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I am having problems persuading Mathematica to solve even the simplest recurrence relations. As an example, how would you do the following?

RSolve[{q[i] == 1 + (i - 1)*q[i - 1], q[0] == 0}, q[i], {i}]

Addendum. As a further frustration, isn't this exactly equivalent? Mathematica can't solve it it seems.

RSolve[{q[i, k] == 1 + ((i - 1))*q[i - 1, k - 1], q[1, 1] == 1},
q[i, k], {i, k}]

share|improve this question
I think it's the initial condition. Remove it and try again. If you notice from the recursion eq. the value of $q$ at $0$ doesn't matter. – Spawn1701D Apr 20 '13 at 7:43
If you run your code, the returned error ("...the given boundary conditions lead to an empty solution.") is pretty helpful. – István Zachar Apr 20 '13 at 7:48
If you want to use an initial condition use the natural one, q[1]==1. – Spawn1701D Apr 20 '13 at 7:51
That seems very unhelpful of Mathematica to me. q[1]==1 gives a useful answer. How would you know which initial conditions it will be happy with? – Anush Apr 20 '13 at 7:54
@Anush if the result when using q[1] == 1 is what you want, E Gamma[i, 1], you should note that E Gamma[i, 1] with i = 0 is ~= 0.596347, not zero. Or do you want something else? – Mr.Wizard Apr 20 '13 at 8:40
up vote 8 down vote accepted

The incomplete Euler gamma function is defined with :

$$\Gamma(a,z)=\int_{z}^{\infty} t^{a-1} e^{-t} d t$$

You can observe that the integral is defined for Re[a] > 0 :

Integrate[t^(a - 1) Exp[-t], {t, 0, Infinity}]
ConditionalExpression[ Gamma[a], Re[a] > 0]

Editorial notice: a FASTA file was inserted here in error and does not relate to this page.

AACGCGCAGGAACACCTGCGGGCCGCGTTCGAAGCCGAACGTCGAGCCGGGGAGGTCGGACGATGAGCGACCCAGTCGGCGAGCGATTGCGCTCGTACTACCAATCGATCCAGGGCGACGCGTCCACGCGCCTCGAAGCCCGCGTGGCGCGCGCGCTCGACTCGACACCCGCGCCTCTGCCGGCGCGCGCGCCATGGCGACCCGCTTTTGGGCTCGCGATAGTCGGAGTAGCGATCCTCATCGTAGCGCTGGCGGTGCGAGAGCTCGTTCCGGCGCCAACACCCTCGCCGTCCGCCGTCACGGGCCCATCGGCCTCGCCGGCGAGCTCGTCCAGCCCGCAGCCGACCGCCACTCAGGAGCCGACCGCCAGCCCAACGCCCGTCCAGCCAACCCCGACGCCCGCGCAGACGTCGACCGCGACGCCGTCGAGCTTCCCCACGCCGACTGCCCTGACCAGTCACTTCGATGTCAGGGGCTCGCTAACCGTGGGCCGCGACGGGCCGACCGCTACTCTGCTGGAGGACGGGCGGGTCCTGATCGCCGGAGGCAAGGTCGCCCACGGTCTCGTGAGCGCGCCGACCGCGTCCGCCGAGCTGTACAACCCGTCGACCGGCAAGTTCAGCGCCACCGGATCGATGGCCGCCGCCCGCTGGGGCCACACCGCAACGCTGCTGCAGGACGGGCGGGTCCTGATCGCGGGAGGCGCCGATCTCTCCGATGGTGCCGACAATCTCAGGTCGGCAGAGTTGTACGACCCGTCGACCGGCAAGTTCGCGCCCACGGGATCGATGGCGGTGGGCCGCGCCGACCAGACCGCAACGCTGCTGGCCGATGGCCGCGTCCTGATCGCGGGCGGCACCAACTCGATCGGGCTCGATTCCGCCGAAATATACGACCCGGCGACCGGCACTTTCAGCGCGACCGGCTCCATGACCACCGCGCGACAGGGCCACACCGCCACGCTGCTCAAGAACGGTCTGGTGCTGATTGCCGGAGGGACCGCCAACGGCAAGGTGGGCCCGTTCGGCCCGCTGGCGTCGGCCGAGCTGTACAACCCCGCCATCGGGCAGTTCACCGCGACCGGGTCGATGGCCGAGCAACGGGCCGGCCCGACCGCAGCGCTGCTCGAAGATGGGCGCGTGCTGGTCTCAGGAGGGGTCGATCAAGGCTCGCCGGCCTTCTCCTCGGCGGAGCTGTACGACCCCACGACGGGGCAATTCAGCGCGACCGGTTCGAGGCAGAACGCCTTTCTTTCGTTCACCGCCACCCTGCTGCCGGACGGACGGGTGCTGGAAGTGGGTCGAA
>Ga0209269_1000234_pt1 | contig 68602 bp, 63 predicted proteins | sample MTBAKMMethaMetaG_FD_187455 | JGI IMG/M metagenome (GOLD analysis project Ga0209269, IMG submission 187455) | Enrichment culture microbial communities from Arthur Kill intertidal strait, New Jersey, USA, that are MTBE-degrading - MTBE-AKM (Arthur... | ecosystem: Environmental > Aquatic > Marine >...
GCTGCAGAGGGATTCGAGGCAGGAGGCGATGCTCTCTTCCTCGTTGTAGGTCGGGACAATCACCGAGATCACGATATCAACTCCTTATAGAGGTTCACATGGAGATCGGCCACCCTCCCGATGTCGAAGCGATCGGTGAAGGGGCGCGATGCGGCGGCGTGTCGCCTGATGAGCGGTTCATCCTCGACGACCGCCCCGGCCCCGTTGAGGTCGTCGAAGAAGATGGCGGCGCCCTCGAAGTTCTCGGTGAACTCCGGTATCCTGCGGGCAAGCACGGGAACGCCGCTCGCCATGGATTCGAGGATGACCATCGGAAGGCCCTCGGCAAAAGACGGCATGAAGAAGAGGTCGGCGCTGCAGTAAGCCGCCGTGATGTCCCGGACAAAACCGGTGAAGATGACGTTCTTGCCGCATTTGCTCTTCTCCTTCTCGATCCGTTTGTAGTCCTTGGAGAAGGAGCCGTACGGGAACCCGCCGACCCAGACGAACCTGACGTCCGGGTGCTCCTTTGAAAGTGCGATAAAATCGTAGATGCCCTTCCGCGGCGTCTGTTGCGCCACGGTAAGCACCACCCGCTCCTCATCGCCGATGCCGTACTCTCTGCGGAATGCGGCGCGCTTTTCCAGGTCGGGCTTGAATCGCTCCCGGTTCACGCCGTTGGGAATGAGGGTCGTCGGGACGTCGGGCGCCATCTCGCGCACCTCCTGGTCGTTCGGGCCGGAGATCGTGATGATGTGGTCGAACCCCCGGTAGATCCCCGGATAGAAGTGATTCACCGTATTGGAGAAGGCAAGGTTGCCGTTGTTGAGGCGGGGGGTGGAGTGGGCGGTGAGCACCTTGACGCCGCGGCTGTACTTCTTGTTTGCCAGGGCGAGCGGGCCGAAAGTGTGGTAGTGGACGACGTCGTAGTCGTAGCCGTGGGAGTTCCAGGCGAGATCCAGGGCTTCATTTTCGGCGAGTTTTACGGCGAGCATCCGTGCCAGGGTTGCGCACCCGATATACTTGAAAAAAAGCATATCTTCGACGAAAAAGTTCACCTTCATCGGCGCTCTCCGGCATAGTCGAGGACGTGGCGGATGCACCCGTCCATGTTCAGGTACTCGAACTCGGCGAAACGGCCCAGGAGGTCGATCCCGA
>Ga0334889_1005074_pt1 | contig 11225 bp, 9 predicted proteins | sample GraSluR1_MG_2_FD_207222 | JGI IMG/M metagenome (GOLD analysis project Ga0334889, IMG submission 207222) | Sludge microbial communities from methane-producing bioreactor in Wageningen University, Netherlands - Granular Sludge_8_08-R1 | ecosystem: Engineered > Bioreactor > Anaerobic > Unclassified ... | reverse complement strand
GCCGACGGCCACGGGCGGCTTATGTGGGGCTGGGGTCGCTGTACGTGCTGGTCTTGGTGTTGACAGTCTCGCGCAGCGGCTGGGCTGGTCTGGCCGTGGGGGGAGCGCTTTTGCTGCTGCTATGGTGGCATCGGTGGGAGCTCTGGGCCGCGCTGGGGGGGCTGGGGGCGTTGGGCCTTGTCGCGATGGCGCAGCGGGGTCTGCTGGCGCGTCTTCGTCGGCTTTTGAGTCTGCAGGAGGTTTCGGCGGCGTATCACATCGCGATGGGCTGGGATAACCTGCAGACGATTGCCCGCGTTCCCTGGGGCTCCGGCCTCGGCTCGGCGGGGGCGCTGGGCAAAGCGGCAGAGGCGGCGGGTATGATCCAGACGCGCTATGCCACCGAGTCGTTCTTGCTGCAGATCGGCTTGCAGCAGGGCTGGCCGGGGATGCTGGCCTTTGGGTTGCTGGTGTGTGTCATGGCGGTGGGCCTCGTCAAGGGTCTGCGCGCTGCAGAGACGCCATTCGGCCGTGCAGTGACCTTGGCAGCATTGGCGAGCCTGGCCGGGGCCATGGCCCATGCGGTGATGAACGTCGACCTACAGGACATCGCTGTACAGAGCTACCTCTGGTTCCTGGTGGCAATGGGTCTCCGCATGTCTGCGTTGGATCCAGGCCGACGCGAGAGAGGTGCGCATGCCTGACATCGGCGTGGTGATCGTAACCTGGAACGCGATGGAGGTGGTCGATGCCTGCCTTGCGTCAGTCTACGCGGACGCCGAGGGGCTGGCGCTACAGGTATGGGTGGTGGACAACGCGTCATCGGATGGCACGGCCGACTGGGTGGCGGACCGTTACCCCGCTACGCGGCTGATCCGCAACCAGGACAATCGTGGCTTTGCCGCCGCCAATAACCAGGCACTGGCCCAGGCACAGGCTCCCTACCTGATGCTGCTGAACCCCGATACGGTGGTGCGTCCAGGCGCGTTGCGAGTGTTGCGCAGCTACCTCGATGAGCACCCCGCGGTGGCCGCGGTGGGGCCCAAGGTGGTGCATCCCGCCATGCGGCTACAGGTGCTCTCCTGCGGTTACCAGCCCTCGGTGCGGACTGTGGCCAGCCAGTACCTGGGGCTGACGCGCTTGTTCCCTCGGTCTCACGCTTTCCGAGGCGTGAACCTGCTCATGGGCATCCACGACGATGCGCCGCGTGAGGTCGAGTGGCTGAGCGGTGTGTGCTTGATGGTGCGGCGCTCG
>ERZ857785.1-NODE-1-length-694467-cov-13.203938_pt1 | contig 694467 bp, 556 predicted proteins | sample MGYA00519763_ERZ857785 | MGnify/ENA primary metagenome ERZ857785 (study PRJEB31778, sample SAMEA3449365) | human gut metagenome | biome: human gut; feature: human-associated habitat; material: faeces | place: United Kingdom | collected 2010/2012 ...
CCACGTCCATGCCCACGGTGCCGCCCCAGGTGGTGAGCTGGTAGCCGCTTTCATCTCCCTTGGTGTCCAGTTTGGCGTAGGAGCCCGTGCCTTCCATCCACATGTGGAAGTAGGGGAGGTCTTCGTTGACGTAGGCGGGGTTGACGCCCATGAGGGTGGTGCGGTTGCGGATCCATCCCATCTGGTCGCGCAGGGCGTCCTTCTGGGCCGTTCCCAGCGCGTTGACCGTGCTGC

while for a == 0 this does not converge.

Starting with your recurrence relation one easily finds : $q(1)=1,\; q(2)=2,\; q(3) = 5,\; q(4)=16$.

Taking the initial condition $q(1)=1\;$ instead of $q(0)=0\;$ we find :

RSolve[{ q[n] == 1 + (n - 1) q[n - 1], q[1] == 1}, q[n], n]
 {{q[n] -> E Gamma[n, 1]}}

This is correct since we can simplfy it with FullSimplify, even though one cannot simplify the original result E Gamma[n, 1] directly for all natural numbers.

FullSimplify[ Table[E Gamma[n, 1], {n, 8}], n ∈ Range[8]]
{1, 2, 5, 16, 65, 326, 1957, 13700}

Ad addendum

Another recurrence relation is clearly not equivalent to the original one. That relation binds values for equal k and i only, not for all natural i and k like you seem to expect. RSolve perhaps will be updated with more options in the future but they should be appropriate to satisfy only perfectly well posed conditions.

You can see that your original initial condition (for i == 0) has been inappropriate to satisfy the final result in terms of the Euler gamma function.

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Thank you. You are quite right about the addendum (and I was wrong). I needed to have a way to specify that $i=k$. In terms of the initial condition $i==0$ although I see your point I don't think I agree. A perfectly good answer would be if $n \geq 1$ then $q[n]= e$ Gamma$[n,1]$, if $n =0$ then $q[n]=0$ wouldn't it? – Anush Apr 20 '13 at 13:25
@Anush Mathematica is 25 years old, while RSolve only 10, you shouldn't expect perfect answers so far. Nevertheless this function is quite good. Another point is that any software system cannot be free of inconsistencies. – Artes Apr 20 '13 at 13:52
Of course. Maybe it would be nice to have a central wiki for these feature requests/bugs. – Anush Apr 20 '13 at 16:28

Your sequence is

q[0] = 0 q[i_] := 1 + (i - 1)*q [i - 1]

And I used the following code to find some terms for the above sequence.

For[k = 1, k < 12, k++, Print[ q [ k ] ] ]. And the output is

1, 2, 5, 16, 65, 326, 1957, 13700, 109601, 986410, 9864101

These numbers are "Total number of arrangements of a set with n elements". You can find them here.

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RecurrenceTable would be a good way to get the list of values: RecurrenceTable[{q[n] == 1 + (n - 1) q[n - 1], q[0] == 0}, q, {n, 1, 10}] – Simon Woods Apr 20 '13 at 11:43

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